Encyclopedia of American Folk Art

By Gerard C.Wertkin; Lee Kogan | Go to book overview

BIBLIOGRAPHY
Belknap, Waldron Phoenix. American Colonial Painting: Materials for a History. Cambridge, Mass., 1959.
Black, Mary C. "Early Colonial Painting of the New York Province." in Remembrance of Patria: Dutch Arts and Culture in Colonial America, 1609-1776. Albany, N.Y., 1988.
--. "Remembrances of the Dutch Homeland in Early New York Provincial Painting." In Dutch Arts and Cultural in Colonial America: Proceedings of the Symposium, August 1986. Albany, N.Y., 1987.
--. Rivers, Bowery, Mill, and Beaver. New York, 1974.
--. "Tracking Down John Watson." American Arts and Antiques (October 1979): 78-85.

RODERIC H.BLACKBURN


WEATHER COCKS:

SEE WEATHERVANES.


WEATHERVANES

have been displayed on buildings since ancient times to add novelty to the built environment and indicate the direction from which the wind was blowing. Commonly called "weather cocks" before the late nineteenth century, the term referred to the popularity of cocks that were placed on church spires as a reminder to the faithful of Saint Peter's denial of Christ in the Bible: "I tell you, Peter, the cock will not crow this day until you three times deny that you know me" (Luke 22:34). The practice spread from England and the Continent to North America, and cocks subsequently appeared on churches throughout eastern Canada and the United States. In the eighteenth century, weathervanes grew to be a commonly seen feature on public buildings in coastal cities. Sometimes the design was a reflection or acknowledgement of the local culture or economy, such as a codfish in a city where many relied on fishing for their livelihoods. The gilt grasshopper that has perched atop Boston's Faneuil Hall since 1742 symbolizes good luck and was an apt image for the city's central market where local farmers came to sell their produce.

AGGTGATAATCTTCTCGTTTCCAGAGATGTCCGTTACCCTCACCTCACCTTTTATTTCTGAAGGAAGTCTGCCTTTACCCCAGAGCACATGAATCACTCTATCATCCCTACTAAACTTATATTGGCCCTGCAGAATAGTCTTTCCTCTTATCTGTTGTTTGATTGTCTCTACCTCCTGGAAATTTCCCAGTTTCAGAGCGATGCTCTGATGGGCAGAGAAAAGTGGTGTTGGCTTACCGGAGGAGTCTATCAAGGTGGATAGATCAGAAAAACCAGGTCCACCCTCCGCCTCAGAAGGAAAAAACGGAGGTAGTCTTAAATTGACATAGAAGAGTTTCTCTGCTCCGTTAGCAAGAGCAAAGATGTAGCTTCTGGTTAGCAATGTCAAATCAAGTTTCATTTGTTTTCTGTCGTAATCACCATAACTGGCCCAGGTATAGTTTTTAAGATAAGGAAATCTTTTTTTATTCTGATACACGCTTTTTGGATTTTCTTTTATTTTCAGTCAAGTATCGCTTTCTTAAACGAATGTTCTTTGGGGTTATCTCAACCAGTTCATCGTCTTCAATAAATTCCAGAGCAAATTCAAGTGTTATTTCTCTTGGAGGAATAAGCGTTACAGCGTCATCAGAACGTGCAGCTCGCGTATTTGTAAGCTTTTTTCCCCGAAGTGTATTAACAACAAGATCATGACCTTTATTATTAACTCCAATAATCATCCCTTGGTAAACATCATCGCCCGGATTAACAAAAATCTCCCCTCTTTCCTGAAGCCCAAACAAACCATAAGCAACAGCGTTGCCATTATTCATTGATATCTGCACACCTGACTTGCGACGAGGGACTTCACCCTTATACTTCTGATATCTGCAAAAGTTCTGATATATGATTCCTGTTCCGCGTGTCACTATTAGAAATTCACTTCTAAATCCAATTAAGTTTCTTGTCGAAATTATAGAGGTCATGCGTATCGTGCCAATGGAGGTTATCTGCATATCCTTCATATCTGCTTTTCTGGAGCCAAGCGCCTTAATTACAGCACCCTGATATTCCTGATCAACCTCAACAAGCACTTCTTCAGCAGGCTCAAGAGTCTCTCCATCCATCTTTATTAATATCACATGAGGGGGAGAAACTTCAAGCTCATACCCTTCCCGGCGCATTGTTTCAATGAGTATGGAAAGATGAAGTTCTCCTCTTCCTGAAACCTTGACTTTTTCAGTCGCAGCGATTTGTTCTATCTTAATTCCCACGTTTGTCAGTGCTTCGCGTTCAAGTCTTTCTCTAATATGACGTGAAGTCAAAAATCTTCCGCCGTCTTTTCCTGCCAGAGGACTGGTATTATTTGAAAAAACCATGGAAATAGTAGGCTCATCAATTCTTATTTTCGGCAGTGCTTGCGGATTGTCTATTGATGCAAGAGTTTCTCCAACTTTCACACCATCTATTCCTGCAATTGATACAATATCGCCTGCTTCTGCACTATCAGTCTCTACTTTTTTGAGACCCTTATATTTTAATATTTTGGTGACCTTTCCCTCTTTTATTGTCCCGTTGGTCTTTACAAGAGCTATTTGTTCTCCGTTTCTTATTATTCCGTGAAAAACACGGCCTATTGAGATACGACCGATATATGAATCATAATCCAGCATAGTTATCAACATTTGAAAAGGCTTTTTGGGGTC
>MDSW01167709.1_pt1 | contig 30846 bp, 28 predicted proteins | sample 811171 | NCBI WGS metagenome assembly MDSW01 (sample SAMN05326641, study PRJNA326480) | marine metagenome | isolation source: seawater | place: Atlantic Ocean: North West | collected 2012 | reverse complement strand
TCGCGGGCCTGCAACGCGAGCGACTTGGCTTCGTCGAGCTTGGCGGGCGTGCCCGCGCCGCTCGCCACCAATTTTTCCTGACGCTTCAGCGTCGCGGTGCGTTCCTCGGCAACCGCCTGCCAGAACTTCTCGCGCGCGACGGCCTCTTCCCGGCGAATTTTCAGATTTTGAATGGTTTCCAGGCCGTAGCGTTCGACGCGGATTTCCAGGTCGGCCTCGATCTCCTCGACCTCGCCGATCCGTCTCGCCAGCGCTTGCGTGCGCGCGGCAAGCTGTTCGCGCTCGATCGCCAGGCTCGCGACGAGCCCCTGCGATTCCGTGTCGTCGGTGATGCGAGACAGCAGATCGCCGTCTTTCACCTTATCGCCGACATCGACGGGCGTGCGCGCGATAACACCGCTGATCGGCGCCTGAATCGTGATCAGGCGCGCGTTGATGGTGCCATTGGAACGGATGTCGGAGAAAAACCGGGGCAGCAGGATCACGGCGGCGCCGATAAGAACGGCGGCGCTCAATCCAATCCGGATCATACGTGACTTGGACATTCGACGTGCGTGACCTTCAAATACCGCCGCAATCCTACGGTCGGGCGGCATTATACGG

Mashamoquet Weathervane. New England, c. 1875; 43×60 inches.

Photo courtesy Allan Katz Americana, Woodbridge, Connecticut.

-546-

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Encyclopedia of American Folk Art
Table of contents

Table of contents

  • Title Page iii
  • Contents v
  • List of Entries vii
  • Introduction xxvii
  • A 1
  • B 35
  • Bibliography 75
  • C 79
  • Bibliography 107
  • Bibliography 111
  • D 113
  • Bibliography 144
  • E 145
  • Bibliography 153
  • F 161
  • Bibliography 166
  • Bibliography 171
  • G 189
  • Bibliography 203
  • Bibliography 210
  • H 217
  • Bibliography 225
  • Bibliography 235
  • I 247
  • Bibliography 249
  • J 251
  • K 269
  • Bibliography 273
  • L 279
  • M 293
  • Bibliography 309
  • Bibliography 311
  • N 337
  • O 349
  • P 355
  • Bibliography 388
  • Q 411
  • R 421
  • Bibliography 433
  • S 447
  • Bibliography 450
  • Bibliography 472
  • Bibliography 484
  • Bibliography 490
  • Bibliography 494
  • Bibliography 496
  • T 509
  • U 527
  • V 529
  • W 539
  • Bibliography 540
  • Bibliography 546
  • Bibliography 556
  • Y 561
  • Index 569
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